Best Practices Committee
June 27, 2007
Judge Spector called the meeting to order. She began by congratulating Ms. Andra Motyka on her National Association of Court Managers Award of Merit which she will receive next month in Chicago. Ms. Motyka was recognized for leadership and excellence in modern judicial management.
Judge Spector continued by thanking Ms. Meagan Eliot for her hard work and dedication to the Best Practices Committee over the last year. Ms. Eliot’s last day with AOC will be June 29; she is leaving to continue her career in Los Angeles.
Judge Spector asked if there were any changes to the May 24, 2007 minutes. There were none.
Ms. Motyka made a motion to approve the minutes; the motion was seconded. The motion passed unanimously; with Judge Garrow abstaining.
Ms. Eliot said the intention was to do a Phase 1 review of caseload management measures. Instead she is requesting the two following actions.
#1 – Delay further testing on measures and recommend some data improvement measures with the new court management system project.
#2 – Identify the standards to use when this is revisited.
For superior courts, measurement of both clearance rate and time to disposition is straight-forward. However, time-to-disposition is limited to published case types.
Similar information is not available for the CLJ.
Ms. Eliot suggested the CLJ limitation is one of queries; Ms. Christopher interjected that the underlying data are also problematic. For example, case disposition has to be inferred from resolution of most-recently disposed issue. This is complex, and unlikely to yield reliable cross-court information. Furthermore, case closure awaits satisfaction of judgment.
Mr. Ponzoha, however, noted that good data are available for the COA.
Ms. Eliot stressed that superior court criminal and offender age-of-pending figures are distorted by inclusion of non-charges (search warrants, wiretaps, corruption cases, etc.), and that technical staff have apprised her there’s no way to separate them out. It was agreed testing on this measure be deferred to follow CMS improvements.
Disposition (clearance rates) is based on cases actually disposed, it has nothing to do with the larger, active caseload. Non-charges aren’t considered cases filed.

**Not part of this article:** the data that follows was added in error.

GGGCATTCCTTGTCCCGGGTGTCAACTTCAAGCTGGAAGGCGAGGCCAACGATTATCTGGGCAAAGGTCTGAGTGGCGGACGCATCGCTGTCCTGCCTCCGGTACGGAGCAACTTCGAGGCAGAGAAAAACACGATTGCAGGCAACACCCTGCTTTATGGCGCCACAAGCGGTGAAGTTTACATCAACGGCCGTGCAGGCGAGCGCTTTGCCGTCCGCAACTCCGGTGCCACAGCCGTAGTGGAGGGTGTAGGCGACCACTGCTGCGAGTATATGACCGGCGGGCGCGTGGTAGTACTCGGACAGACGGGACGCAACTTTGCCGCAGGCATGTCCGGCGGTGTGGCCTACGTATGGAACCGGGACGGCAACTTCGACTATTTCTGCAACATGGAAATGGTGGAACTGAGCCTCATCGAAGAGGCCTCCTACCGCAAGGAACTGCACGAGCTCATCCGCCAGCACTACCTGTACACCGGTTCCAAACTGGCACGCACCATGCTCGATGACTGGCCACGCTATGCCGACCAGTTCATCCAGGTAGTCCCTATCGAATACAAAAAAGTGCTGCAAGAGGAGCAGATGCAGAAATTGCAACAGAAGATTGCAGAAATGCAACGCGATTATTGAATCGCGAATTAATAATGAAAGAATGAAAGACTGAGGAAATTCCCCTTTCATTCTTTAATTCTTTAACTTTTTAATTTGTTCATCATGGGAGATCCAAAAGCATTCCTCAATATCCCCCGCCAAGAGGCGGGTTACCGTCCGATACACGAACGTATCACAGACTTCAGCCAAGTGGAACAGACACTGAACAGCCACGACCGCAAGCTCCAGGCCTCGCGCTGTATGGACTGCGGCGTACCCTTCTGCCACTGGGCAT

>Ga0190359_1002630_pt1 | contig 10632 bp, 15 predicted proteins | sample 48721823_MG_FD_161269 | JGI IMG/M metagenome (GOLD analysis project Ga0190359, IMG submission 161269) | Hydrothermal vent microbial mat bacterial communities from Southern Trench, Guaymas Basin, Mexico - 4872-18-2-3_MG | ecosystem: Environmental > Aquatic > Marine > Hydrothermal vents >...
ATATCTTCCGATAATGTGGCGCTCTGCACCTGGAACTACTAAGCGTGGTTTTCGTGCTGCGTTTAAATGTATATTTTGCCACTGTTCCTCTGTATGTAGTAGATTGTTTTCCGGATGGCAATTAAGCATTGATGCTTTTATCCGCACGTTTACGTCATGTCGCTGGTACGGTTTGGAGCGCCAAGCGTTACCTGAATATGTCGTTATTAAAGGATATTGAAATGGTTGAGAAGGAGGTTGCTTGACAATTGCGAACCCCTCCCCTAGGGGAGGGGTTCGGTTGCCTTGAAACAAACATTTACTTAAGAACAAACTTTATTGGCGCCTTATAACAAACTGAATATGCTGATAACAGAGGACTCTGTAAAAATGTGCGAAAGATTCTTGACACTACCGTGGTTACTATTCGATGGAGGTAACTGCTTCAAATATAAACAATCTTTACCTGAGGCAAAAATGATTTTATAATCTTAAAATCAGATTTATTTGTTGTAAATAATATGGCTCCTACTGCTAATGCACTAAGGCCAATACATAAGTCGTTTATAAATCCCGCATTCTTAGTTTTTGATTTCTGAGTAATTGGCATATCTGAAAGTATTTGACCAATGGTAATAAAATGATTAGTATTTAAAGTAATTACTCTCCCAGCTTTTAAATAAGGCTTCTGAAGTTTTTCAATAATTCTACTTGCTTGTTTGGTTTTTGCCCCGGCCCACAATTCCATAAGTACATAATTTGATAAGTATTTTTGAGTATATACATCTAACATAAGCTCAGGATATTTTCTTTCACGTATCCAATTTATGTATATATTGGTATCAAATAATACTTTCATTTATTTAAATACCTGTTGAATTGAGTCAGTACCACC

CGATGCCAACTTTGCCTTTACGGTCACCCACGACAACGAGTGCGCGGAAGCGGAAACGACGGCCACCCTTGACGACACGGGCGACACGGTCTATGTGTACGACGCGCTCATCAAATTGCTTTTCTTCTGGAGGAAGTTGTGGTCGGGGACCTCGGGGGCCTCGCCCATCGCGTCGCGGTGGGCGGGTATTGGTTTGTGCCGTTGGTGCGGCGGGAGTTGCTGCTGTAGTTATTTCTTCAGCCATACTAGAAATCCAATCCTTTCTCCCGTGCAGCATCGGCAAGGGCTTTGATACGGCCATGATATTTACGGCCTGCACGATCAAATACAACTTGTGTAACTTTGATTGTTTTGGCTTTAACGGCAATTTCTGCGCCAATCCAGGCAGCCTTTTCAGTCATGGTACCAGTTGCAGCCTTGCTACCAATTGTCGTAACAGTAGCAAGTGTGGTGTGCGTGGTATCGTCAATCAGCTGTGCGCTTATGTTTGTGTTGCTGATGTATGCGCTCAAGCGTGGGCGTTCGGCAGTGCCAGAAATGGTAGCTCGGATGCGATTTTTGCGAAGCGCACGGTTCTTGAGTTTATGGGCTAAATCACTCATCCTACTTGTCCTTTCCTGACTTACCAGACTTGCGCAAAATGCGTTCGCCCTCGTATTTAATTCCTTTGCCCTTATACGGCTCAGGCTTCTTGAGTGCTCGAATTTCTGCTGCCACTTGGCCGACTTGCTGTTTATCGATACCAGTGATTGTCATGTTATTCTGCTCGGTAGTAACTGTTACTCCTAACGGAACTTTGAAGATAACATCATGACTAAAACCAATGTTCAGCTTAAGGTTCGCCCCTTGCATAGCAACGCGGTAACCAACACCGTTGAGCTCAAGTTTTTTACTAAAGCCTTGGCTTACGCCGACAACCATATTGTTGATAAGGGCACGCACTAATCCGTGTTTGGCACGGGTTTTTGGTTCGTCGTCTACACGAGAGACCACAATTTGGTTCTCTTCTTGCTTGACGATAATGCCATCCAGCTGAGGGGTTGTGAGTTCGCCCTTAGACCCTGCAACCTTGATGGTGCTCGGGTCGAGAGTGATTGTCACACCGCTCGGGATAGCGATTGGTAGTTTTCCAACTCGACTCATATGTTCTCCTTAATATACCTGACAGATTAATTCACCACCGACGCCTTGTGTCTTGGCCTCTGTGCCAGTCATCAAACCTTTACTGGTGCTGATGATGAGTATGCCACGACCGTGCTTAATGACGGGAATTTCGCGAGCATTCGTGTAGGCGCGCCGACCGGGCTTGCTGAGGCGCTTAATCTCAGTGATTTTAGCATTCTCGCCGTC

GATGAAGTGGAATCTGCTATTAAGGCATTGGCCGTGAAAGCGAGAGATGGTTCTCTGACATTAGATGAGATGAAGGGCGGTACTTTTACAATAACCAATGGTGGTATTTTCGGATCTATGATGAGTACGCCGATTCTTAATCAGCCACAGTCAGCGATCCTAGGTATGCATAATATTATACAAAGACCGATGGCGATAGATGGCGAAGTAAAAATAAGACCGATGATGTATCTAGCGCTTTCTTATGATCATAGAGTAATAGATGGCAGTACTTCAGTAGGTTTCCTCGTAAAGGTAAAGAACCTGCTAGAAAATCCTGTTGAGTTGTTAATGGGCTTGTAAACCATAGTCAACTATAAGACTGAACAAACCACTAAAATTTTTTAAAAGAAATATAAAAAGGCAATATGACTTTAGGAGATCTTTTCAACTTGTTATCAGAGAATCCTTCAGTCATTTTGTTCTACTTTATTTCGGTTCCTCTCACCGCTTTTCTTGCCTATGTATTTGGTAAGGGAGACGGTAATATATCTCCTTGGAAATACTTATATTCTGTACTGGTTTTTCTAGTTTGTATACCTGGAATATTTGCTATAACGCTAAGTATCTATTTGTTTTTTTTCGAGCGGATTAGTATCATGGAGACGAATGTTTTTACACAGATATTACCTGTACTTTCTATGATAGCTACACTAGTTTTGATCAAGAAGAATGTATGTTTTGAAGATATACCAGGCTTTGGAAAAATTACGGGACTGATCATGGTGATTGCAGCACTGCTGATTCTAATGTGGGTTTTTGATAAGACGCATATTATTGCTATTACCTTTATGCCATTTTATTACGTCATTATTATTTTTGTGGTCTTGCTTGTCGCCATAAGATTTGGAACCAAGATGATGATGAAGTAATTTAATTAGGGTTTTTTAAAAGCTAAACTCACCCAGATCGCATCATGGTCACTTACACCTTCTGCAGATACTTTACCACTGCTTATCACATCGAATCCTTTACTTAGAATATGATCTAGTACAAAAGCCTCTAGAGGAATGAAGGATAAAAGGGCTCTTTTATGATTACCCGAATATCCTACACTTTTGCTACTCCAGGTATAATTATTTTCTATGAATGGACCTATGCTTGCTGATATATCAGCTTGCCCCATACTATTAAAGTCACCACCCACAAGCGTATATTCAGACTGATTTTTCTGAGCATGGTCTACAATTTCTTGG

Mr. Hall said the new caseload management system (CMS) should be online in the next eight-nine months; there is a high degree of confidence in this new system. Many of the current data issues are not expected to be carried forth in the new system.
Staff needs a better set of standards to work with in the testing process; they should be meaningful, reasonable and understandable. Are these reasonable standards? Ms. Pettus provided background and said that in 1992 a staff person for the superior and courts of limited jurisdiction judges developed the time standards; these were addressed again in 1997. The current standards (page 695 in Court Rules) were developed by looking at the ABA time standards from the 1980s and the COSCA-adopted standards from 1983. There were approximately 10 other states that had developed standards at that time, these were also taken into consideration.
The resolution of a probate case is when a representative is appointed; nothing after that is counted. It was asked if the committee could recommend to BJA that these standards be looked at again; Mr. Hall responded that it would probably be sent back to this group to address. He said these standards were adopted as ‘advisory,’ and the committee should recognize that they were aspirational standards.
It is reasonable for this committee to conclude that the standards aren’t adequate and appropriate for our purposes. There are challenges with every measure – deciding what is good enough. Maybe part of the discussion with the BJA – when we’re at a point of discussing recommendations – is that we say it’s time to look at these advisory standards; remembering that threshold determinations will always be controversial.